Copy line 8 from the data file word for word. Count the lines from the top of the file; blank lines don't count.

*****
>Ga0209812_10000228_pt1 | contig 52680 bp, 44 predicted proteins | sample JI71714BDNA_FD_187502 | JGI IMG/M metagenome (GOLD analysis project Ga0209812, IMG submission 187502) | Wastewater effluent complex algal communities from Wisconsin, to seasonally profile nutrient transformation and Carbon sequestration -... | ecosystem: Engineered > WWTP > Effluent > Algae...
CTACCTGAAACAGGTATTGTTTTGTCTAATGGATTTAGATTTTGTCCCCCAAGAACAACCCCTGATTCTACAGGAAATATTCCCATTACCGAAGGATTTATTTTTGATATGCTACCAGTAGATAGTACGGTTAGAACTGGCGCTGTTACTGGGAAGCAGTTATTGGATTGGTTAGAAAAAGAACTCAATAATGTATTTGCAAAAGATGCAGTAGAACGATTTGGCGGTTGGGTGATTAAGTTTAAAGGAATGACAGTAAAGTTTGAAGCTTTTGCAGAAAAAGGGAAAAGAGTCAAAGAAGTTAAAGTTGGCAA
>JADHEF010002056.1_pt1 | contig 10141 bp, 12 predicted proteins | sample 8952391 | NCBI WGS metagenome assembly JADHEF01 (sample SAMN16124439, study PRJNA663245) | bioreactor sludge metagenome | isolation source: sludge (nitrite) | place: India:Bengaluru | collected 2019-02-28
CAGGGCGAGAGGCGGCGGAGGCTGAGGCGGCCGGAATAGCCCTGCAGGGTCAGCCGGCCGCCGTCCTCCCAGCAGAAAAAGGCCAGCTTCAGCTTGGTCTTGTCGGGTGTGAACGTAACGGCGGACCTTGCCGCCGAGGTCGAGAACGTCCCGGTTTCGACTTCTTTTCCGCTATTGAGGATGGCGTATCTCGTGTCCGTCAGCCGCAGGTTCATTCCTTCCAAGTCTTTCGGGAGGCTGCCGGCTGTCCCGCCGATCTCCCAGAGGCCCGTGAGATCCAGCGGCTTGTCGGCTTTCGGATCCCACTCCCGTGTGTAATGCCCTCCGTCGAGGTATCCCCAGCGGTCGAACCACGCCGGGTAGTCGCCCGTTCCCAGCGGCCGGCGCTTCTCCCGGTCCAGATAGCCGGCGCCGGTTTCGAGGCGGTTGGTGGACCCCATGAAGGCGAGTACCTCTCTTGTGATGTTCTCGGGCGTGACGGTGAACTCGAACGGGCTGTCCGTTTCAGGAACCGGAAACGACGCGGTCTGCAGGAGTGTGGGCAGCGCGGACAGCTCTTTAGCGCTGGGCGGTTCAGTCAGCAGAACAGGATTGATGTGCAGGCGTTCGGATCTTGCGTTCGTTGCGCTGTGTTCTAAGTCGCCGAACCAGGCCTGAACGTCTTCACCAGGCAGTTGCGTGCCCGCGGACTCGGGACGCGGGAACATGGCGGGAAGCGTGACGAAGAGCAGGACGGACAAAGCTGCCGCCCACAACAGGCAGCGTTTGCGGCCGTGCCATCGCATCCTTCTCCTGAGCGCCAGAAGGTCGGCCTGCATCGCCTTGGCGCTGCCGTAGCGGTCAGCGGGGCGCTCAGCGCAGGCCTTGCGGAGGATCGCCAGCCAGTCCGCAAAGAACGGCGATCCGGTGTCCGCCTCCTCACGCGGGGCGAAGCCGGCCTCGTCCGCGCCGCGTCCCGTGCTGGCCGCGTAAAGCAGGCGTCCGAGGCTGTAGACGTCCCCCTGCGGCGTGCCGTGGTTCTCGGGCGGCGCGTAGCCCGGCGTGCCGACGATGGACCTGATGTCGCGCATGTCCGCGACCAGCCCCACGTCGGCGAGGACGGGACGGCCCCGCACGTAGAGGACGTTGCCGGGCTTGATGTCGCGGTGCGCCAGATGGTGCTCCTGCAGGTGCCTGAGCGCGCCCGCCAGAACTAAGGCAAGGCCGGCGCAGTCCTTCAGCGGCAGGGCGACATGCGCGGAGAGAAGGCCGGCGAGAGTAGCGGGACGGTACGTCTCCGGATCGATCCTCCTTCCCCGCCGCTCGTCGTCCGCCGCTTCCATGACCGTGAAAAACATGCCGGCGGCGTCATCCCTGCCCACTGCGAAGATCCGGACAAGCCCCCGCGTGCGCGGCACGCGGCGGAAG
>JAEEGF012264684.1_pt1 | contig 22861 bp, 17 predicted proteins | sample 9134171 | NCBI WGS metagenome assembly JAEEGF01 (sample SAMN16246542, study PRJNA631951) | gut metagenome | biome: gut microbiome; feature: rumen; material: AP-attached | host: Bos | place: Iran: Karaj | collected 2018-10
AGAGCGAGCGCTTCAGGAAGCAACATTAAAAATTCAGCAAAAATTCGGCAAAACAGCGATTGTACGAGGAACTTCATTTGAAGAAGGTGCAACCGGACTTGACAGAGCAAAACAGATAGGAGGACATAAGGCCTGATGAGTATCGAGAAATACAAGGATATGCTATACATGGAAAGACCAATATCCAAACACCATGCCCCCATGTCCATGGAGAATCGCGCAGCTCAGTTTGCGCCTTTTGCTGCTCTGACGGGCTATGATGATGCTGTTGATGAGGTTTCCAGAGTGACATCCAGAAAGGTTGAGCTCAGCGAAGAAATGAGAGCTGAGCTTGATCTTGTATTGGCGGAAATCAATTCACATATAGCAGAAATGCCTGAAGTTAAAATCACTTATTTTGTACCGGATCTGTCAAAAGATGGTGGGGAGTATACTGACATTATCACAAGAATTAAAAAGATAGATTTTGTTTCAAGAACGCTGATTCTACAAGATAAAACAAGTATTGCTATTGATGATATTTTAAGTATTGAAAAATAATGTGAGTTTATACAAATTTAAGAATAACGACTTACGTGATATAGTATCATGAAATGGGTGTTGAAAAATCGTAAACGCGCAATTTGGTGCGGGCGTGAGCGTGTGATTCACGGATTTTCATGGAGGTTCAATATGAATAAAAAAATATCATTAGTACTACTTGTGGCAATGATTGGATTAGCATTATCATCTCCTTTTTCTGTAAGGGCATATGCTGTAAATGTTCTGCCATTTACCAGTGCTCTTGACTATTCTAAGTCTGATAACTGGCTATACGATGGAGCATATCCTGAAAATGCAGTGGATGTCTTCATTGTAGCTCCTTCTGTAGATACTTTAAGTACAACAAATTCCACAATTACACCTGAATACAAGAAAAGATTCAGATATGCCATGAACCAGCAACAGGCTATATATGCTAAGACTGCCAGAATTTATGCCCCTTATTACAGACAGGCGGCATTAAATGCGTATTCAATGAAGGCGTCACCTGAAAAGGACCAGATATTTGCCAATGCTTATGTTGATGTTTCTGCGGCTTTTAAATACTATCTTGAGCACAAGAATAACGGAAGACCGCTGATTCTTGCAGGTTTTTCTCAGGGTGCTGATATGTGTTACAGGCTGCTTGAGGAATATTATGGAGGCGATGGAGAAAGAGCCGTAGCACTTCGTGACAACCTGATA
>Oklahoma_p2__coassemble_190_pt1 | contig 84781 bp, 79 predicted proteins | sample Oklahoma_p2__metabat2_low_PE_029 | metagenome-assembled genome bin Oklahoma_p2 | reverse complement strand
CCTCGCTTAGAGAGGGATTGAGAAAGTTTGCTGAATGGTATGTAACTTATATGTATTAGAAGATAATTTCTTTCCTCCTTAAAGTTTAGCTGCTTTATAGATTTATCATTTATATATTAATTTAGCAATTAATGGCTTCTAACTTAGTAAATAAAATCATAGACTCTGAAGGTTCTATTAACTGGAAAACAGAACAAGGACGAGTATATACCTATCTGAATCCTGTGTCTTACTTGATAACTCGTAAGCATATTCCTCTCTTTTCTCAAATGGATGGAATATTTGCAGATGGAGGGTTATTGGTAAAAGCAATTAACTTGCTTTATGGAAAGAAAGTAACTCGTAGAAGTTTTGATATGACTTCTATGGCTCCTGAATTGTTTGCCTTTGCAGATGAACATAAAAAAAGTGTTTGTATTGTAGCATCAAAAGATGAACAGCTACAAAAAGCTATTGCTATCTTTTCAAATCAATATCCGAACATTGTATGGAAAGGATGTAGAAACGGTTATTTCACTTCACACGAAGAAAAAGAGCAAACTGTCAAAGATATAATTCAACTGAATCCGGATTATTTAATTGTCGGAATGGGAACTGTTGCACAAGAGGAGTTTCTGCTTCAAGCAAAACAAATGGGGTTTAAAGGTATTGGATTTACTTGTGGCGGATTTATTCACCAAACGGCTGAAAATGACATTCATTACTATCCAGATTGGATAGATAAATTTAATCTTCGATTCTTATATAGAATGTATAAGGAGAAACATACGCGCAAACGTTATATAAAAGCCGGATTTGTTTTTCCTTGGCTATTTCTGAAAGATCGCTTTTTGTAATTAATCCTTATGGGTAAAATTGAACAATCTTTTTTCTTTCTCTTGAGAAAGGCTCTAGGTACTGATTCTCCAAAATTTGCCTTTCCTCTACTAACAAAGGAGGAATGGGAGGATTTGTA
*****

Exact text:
CCTCGCTTAGAGAGGGATTGAGAAAGTTTGCTGAATGGTATGTAACTTATATGTATTAGAAGATAATTTCTTTCCTCCTTAAAGTTTAGCTGCTTTATAGATTTATCATTTATATATTAATTTAGCAATTAATGGCTTCTAACTTAGTAAATAAAATCATAGACTCTGAAGGTTCTATTAACTGGAAAACAGAACAAGGACGAGTATATACCTATCTGAATCCTGTGTCTTACTTGATAACTCGTAAGCATATTCCTCTCTTTTCTCAAATGGATGGAATATTTGCAGATGGAGGGTTATTGGTAAAAGCAATTAACTTGCTTTATGGAAAGAAAGTAACTCGTAGAAGTTTTGATATGACTTCTATGGCTCCTGAATTGTTTGCCTTTGCAGATGAACATAAAAAAAGTGTTTGTATTGTAGCATCAAAAGATGAACAGCTACAAAAAGCTATTGCTATCTTTTCAAATCAATATCCGAACATTGTATGGAAAGGATGTAGAAACGGTTATTTCACTTCACACGAAGAAAAAGAGCAAACTGTCAAAGATATAATTCAACTGAATCCGGATTATTTAATTGTCGGAATGGGAACTGTTGCACAAGAGGAGTTTCTGCTTCAAGCAAAACAAATGGGGTTTAAAGGTATTGGATTTACTTGTGGCGGATTTATTCACCAAACGGCTGAAAATGACATTCATTACTATCCAGATTGGATAGATAAATTTAATCTTCGATTCTTATATAGAATGTATAAGGAGAAACATACGCGCAAACGTTATATAAAAGCCGGATTTGTTTTTCCTTGGCTATTTCTGAAAGATCGCTTTTTGTAATTAATCCTTATGGGTAAAATTGAACAATCTTTTTTCTTTCTCTTGAGAAAGGCTCTAGGTACTGATTCTCCAAAATTTGCCTTTCCTCTACTAACAAAGGAGGAATGGGAGGATTTGTA